While following the prevention guidelines for COVID-19, many of us are now working remotely for the first time. However, when you spend a lot (or most) of your time at home, it could not only disrupt your routines, but also impact your sleep.
If you’re finding this to be the case with you, you’re not the only one. The UN International Labour Organization conducted a study in 2017 that found 42% of people working from home state they repeatedly wake up during the night, compared to 29% of their work-at-location counterparts.
So, how can you protect your sleep schedule when working remotely? Below are some tips to keep your sleep on track while you're working from home.
- Keep a Routine
It's essential you maintain a regular day-to-day routine to keep your body's internal clock in sync, and keep you mentally focused. Your body clock, and environmental cues control your sleep/wake schedule.
- Set Boundaries
Set some boundaries. While you have some flexibility when working at home, ensure you stick to your work hours you schedule for yourself as much as possible. Also, don't make yourself "available" all the time. Working too close to bedtime, even checking emails on “non-working” hours, could cause you to have issues falling or staying asleep.
- Don't Work From Your Bed
To make sure your brain links your bed with sleep, don't work from your bed — as tempting as it may be. Only climb in your bed when it's time for you to sleep.
- Avoid Taking Naps
When you're trying to establish a new routine, it's imperative you engage with your body's circadian rhythm, and taking naps can possibly disrupt this initially. When you hit an afternoon slump, become sleepy, and feel the urge to nap, drink some cool water, or take a quick step outside for fresh air.
- Keep It Cool
During the daytime, you may wish to remain cozy when sitting at your desk in front of your computer. But when you crank up the heat, your bedroom can become uncomfortably hot. Your body temperature needs to drop a degree or two for optimal sleep initiation. Therefore, you may want to open a window prior to going to bed, run a fan, or turn on the a/c, depending on the time of the year it is.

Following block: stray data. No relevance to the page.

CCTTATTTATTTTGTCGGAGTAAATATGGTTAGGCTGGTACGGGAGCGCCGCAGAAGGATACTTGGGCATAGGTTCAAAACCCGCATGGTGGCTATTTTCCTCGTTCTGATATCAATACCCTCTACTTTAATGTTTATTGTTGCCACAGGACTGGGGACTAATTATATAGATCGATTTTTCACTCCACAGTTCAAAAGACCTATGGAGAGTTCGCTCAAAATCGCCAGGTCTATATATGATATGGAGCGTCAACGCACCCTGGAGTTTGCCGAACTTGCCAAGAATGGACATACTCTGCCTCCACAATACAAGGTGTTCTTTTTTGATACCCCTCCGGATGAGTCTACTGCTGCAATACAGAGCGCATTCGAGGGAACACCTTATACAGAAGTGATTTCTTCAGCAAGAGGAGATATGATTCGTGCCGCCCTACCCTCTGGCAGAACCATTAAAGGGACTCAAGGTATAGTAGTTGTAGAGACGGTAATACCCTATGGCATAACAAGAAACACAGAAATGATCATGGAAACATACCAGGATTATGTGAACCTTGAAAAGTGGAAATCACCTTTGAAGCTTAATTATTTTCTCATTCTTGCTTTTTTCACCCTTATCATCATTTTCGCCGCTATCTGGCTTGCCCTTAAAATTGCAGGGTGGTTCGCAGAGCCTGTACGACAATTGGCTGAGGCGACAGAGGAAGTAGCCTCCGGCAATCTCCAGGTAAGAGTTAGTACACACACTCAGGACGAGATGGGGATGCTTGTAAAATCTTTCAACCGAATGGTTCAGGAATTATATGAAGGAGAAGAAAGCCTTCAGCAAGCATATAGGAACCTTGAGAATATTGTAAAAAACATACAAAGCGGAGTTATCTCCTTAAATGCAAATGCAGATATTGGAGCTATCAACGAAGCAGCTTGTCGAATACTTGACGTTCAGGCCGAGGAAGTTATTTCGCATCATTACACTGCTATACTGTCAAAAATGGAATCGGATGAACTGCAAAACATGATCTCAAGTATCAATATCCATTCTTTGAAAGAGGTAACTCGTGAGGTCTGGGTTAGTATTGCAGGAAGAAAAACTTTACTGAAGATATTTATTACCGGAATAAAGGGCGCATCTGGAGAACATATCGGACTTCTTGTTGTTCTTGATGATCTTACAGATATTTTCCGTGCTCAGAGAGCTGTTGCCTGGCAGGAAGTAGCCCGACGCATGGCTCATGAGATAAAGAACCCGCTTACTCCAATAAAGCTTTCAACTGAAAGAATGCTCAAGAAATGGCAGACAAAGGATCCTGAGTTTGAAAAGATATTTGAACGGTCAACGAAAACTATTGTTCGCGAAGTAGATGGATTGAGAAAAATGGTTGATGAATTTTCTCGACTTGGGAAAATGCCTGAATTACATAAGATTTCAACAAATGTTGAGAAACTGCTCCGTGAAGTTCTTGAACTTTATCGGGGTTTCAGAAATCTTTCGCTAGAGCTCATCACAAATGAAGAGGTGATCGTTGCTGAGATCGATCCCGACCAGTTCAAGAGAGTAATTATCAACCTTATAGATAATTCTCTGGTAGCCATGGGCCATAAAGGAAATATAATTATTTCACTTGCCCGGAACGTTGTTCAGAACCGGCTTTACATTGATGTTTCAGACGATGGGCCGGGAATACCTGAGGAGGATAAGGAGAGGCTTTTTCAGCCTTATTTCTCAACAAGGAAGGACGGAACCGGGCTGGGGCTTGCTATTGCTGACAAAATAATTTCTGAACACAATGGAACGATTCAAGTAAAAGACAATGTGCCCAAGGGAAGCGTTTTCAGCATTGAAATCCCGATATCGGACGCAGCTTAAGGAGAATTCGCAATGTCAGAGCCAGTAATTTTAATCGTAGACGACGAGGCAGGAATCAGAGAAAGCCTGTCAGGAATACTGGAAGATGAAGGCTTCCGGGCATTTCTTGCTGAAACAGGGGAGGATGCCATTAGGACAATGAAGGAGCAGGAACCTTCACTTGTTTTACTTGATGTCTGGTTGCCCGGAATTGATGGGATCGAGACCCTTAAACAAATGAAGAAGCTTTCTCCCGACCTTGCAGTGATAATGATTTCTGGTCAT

Another way of staying cool involves the type of bedding you choose. Linen is a great choice for cool bedding, and it's eco-friendly too. Linen is made from a completely natural, biodegradable material known as flax. Sleeping on a latex mattress can help you avoid sleeping hot as well.
- Get Active
People who work from home can become extremely sedentary. When you're not getting in enough exercise, you might not be physically tired enough to get sleepy. Use a portion of your lunch hour to get outside and take a walk, ride your bike, or jog.
- Avoid or Filter Bluelight
Blue light exposure, especially in the evenings, can disrupt your sleep. Avoid checking work emails on your phone while in bed, when possible. Use blue light filtering apps or settings, and consider wearing blue light filtering glasses to reduce your exposure to blue light, and protect your circadian rhythm.
- Get Outdoors Everyday
Exposing yourself to both the natural light and darkness can help you keep your circadian rhythm in balance, and make you tired.
- Avoid Caffeine and Eat Healthy
Avoid caffeine several hours before going to bed. Consume healthy foods. Some people working from home slip into a habit of frequently indulging in junk food at their desks — and junk food has been shown to impact sleep.
- Embrace Trial and Error
Last, but not least, this tip may be the most helpful. Everybody is different, of course. Some people adjust to working from home quickly without any sleep disruptions. Others find it can take more time to adjust to the new normal. For instance, you might find you have a set routine, and are active working well during the day, but still struggle to sleep at night.
And, if you turn to coping mechanisms, such as drinking too much alcohol, eating late, watching too much television, or having coffee late day, then, they too may add to your sleep difficulty.
It may take some time and trial and error before you’ve found work-from-home and sleep strategies that work for you. But,it's worth trying to get it right. When you do, you might notice you're more productive working at home, and are able to think more creatively to generate better ideas. You might find you’re not taking as long to fall asleep, and are ready to wake up when your morning alarm sounds, and seize the day.
Working remotely, particularly when you’re new to it, involves many adjustments for both employees and employers. Not only does working remotely likely require day-to-day modifications in work communications and operations, but it also requires lifestyle adjustments — as work and personal life can become blurred. Incorporate one or more of the above tips to help keep your sleep routine on track when you're working from home.
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